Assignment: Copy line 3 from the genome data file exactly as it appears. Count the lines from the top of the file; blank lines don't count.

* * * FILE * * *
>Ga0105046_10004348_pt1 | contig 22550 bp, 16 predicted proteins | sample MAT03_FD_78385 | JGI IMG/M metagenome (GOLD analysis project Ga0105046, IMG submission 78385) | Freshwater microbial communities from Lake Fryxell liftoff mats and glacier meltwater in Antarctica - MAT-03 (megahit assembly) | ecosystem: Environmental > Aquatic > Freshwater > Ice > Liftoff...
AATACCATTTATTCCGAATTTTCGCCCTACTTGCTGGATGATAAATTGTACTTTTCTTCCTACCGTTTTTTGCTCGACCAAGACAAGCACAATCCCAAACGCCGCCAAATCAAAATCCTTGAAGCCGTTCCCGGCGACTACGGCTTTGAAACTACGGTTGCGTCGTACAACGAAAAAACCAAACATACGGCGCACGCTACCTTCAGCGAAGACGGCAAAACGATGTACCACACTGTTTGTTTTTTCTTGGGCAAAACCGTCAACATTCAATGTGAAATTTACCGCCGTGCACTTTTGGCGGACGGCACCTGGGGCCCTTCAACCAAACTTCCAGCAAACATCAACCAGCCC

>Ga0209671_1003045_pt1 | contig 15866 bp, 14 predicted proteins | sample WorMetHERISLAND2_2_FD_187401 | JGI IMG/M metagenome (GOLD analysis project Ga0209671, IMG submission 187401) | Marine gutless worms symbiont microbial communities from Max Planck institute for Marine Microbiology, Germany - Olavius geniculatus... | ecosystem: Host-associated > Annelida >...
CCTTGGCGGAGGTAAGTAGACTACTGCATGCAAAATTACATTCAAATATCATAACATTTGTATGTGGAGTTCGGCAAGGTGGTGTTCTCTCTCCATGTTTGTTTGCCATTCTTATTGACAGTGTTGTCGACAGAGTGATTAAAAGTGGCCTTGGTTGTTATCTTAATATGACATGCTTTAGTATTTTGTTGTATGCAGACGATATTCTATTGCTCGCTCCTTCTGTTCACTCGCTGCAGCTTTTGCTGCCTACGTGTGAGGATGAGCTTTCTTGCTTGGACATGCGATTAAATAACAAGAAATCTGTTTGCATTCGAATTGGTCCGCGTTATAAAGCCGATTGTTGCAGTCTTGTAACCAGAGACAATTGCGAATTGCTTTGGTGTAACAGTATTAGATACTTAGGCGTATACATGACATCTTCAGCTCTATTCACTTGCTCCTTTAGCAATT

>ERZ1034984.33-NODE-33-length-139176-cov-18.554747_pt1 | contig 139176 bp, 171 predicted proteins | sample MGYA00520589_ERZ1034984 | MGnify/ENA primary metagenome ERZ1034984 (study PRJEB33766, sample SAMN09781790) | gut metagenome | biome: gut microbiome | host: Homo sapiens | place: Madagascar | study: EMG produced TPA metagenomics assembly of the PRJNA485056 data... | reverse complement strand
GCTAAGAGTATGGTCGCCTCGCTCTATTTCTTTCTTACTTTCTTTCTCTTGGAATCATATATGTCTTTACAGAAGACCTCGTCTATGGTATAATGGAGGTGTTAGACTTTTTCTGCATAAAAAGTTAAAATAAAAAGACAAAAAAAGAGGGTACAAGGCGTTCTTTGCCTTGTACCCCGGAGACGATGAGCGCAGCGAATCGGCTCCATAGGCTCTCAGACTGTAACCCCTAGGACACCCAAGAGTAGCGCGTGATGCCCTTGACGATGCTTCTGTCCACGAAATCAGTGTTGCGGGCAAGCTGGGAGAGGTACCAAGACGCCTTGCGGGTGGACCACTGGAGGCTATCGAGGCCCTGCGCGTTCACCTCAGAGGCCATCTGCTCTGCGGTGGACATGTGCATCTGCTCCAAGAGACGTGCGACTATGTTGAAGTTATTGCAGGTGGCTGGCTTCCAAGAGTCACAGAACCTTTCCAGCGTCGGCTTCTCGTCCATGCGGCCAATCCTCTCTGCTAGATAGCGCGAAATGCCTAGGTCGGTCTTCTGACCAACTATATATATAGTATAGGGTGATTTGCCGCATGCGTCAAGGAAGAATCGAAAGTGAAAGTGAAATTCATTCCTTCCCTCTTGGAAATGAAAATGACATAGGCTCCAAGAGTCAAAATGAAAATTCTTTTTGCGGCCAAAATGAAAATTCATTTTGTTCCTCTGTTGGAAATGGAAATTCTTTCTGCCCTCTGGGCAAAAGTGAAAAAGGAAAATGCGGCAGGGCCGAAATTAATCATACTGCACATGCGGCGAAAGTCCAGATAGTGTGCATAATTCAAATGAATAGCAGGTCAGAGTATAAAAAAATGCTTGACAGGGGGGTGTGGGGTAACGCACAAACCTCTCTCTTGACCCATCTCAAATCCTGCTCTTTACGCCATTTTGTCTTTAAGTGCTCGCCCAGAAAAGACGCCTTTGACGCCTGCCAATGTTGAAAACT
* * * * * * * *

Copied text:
>Ga0209671_1003045_pt1 | contig 15866 bp, 14 predicted proteins | sample WorMetHERISLAND2_2_FD_187401 | JGI IMG/M metagenome (GOLD analysis project Ga0209671, IMG submission 187401) | Marine gutless worms symbiont microbial communities from Max Planck institute for Marine Microbiology, Germany - Olavius geniculatus... | ecosystem: Host-associated > Annelida >...